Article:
We tested a variety of aldehydes and keto-containing compounds for their ability to support the oxidation of NADPH in the presence of SCALD (Fig. 4). For this purpose, we used two enzyme preparations: 1) the detergent-solubilized protein described above, which was produced in bacteria and purified by fast protein liquid chromatography; and 2) crude microsomes from HEK-293 cells transfected with a cDNA encoding SCALD. The latter was designed to mimic the enzyme in its native state embedded in membranes of the endoplasmic reticulum.
For the purified enzyme in detergent solution, we used the spectrophotometric NADPH oxidation assay described above. For the microsomal assay, we measured the incorporation of 3H from [3H]NADPH into the indicated substrate as measured by organic extraction (see “Experimental Procedures”). To compare the relative activities for each substrate, we normalized the data to the activity observed with nonanal, which was set at 1. All substrates were tested at a concentration of 100 μm, which is a near-saturating level for nonanal. The results in Fig. 4 are arranged in a linear order from lowest to highest activity for the assay with purified SCALD. In general, we observed a close correlation between the activities of the purified and microsomal enzyme preparations (Fig. 4), although there were some exceptions. Neither enzyme preparation showed significant reductive activity toward the keto-containing steroids progesterone and dehydroisoandrosterone, whereas both preparations were active against a variety of short- and medium-chain aldehydes of 8–10 carbons containing zero to two double bonds.
We could not use the spectrophotometric assay to measure reduction of retinaldehydes because these substrates absorb light at 340 nm. However, we could use the [3H]NADPH reduction assay to measure the reduction of retinaldehydes in the SCALD-expressing microsomes. At the standard substrate concentration of 100 μm, the reduction of all-trans-retinal and 9-cis-retinal was markedly slower than the reduction of nonanal (Fig. 4B).
To measure retinaldehyde reduction with the purified recombinant enzyme, we use HPLC to separate the retinol products from the retinaldehyde substrates (Fig. 5). For comparative purposes in the same experiment, we measured the reduction of nonanal using the spectrophotometric assay. The results showed that the Km values for all-trans-retinal (Fig. 5B) and 9-cis-retinal (Fig. 5C) were in the same range as the Km for nonanal (Fig. 5A). The Vmax for the retinaldehydes was lower than the Vmax for nonanal.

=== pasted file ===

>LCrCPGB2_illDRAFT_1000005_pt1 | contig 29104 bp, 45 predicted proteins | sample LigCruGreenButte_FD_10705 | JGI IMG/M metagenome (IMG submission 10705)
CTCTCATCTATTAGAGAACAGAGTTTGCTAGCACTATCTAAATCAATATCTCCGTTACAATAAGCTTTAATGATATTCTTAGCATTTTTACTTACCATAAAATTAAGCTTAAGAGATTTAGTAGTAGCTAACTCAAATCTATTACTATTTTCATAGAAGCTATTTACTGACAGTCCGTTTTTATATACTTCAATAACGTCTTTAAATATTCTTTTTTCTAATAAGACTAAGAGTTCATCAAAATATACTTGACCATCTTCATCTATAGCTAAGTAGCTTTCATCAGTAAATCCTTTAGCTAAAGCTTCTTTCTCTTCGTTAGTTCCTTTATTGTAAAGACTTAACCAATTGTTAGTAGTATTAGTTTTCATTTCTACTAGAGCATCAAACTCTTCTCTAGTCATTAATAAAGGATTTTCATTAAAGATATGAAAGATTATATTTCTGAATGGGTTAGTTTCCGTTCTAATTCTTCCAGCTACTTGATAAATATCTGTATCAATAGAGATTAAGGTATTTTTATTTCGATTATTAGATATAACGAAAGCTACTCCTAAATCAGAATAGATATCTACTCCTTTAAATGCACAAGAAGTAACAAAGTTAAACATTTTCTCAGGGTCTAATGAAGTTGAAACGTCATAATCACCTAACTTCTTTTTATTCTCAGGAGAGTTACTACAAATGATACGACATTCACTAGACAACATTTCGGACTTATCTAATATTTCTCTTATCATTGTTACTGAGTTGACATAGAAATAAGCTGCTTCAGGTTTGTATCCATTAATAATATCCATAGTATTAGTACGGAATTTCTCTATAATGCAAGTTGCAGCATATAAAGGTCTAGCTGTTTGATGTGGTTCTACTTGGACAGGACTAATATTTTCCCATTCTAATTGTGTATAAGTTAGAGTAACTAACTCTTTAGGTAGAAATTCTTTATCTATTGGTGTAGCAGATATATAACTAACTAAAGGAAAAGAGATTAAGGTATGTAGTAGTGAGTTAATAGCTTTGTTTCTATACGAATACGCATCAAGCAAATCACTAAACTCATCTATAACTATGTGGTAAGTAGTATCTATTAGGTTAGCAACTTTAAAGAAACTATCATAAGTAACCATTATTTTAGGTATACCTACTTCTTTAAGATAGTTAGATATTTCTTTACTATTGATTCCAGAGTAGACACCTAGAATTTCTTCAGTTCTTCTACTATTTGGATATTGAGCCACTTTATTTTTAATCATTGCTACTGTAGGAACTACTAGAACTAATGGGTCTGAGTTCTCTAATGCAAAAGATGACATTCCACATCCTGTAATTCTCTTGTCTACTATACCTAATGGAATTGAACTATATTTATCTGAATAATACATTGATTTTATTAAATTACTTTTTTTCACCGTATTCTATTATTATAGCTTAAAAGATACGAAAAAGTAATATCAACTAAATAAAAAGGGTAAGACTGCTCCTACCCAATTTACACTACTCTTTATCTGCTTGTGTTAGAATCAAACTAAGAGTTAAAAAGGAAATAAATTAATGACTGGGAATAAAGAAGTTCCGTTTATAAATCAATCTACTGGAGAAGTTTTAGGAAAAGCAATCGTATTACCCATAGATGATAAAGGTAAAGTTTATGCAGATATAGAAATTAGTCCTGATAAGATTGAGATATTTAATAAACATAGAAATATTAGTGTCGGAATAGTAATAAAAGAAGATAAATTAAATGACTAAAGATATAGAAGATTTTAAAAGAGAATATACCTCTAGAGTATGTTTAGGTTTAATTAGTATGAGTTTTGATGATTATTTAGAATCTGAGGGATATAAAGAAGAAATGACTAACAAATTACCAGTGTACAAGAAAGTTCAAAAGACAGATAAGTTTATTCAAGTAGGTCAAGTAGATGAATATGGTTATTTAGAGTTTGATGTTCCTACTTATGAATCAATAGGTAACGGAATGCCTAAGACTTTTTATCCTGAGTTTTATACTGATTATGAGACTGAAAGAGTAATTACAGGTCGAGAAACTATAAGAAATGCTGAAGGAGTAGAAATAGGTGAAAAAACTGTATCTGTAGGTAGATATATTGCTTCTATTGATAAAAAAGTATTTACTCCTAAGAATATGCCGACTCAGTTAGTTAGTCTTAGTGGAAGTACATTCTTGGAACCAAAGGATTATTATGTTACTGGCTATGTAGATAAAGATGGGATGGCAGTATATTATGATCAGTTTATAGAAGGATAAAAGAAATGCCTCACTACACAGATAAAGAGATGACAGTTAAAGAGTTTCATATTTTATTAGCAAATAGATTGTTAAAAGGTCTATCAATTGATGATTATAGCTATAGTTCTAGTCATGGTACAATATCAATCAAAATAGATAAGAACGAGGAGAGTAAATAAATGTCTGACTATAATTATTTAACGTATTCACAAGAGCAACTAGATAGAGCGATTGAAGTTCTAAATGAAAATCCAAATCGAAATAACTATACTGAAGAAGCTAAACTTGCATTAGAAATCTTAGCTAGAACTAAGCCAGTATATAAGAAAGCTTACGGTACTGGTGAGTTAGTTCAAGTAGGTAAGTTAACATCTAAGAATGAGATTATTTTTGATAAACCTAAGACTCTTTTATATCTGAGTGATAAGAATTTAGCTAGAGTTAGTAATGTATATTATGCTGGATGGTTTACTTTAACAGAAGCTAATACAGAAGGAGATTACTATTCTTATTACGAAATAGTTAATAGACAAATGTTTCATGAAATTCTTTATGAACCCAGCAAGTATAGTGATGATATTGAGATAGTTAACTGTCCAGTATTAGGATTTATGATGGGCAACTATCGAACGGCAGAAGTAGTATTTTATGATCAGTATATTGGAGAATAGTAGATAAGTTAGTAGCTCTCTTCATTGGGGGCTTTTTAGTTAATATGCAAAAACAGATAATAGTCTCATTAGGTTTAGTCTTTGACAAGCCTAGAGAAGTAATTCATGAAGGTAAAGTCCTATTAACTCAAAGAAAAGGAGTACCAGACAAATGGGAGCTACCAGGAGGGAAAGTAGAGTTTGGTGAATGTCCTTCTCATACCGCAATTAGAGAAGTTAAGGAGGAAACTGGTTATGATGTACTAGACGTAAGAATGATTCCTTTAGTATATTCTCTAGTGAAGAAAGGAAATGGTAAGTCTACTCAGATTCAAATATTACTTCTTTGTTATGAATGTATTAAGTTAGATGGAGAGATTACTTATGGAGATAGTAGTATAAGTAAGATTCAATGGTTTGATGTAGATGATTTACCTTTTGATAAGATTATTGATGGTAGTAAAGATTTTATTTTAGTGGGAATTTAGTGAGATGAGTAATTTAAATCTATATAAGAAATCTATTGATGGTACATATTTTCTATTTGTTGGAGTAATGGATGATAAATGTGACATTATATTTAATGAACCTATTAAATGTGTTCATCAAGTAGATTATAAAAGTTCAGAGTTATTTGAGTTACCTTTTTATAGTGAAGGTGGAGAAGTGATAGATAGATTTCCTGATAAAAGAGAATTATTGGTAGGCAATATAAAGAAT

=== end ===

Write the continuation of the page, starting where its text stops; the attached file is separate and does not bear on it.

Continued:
To test the significance of the broad substrate specificity of SCALD, we compared the activity of this enzyme with the activity of prRDH, an enzyme that is specifically expressed in retinal rod and cone outer segments and that appears to be specialized for the reduction of all-trans-retinal (
). We obtained an expression plasmid encoding prRDH as a generous gift from the laboratory of Jeremy Nathans. HEK-293 cells were transfected with a cDNA encoding His-tagged prRDH or a cDNA encoding His-tagged SCALD. Microsomes were subjected to immunoblotting with an anti-His antibody, and the expression levels of the two proteins were comparable (Fig. 6A). The microsomes were assayed for their ability to reduce nonanal using the [3H]NADPH assay and their ability to reduce all-trans-retinal using the HPLC assay. The apparent Km for the SCALD-mediated reduction of all-trans-retinal was much lower with the microsomal preparation (1.3 μm) than it was for the purified enzyme in detergents (57 μm, see Fig. 5). This difference was reproducible with several enzyme preparations. The microsomal preparation of prRDH had a similarly low Km for all-trans-retinal (Fig. 6C). However, whereas SCALD was active on nonanal, prRDH showed no measurable activity (Fig. 6B).
Human PSDR1 was reported to have greatest expression in the prostate (
). The Northern blots of Fig. 7A confirm the highest levels of SCALD expression in testis with relatively high levels in liver, adrenal, and ovary. Expression of SCALD was barely detectable in mouse prostate. A similar relative distribution of SCALD (testis > liver prostate) was seen in rat tissues (Fig. 7B). Immunoblots of mouse tissues with the anti-SCALD antibody revealed similar levels of protein expression in liver and testis despite the differences in mRNA levels. The apparent molecular mass of the protein was 31 kDa, which is consistent with the size predicted from the mRNA sequence. This antibody was not potent enough to detect SCALD protein in any of the other mouse tissues that were examined (Fig. 7C).
In situ hybridization experiments revealed that SCALD expression in testis was confined to the seminiferous tubules (Fig. 8A). Only a narrow layer of the tubules was visualized, suggesting that SCALD is expressed in a particular stage of sperm cell development. No hybridization signal was obtained with the control sense probe (Fig. 8B). Higher magnification suggested that SCALD mRNA is concentrated in the peripheral layer of the seminiferous tubule (Fig. 8C), which contains pachytene spermatocytes as indicated by bright-field examination of the same hematoxylin-stained section (Fig. 8D). Immunochemical staining confirmed the expression of SCALD protein in pachytene spermatocytes (Fig. 8, E and F). The protein was concentrated in a perinuclear body consistent with localization to the Golgi complex. Remarkably, we were unable to detect SCALD mRNA or protein in either less mature or more mature sperm, suggesting that the expression of SCALD is highly stage-specific in sperm differentiation.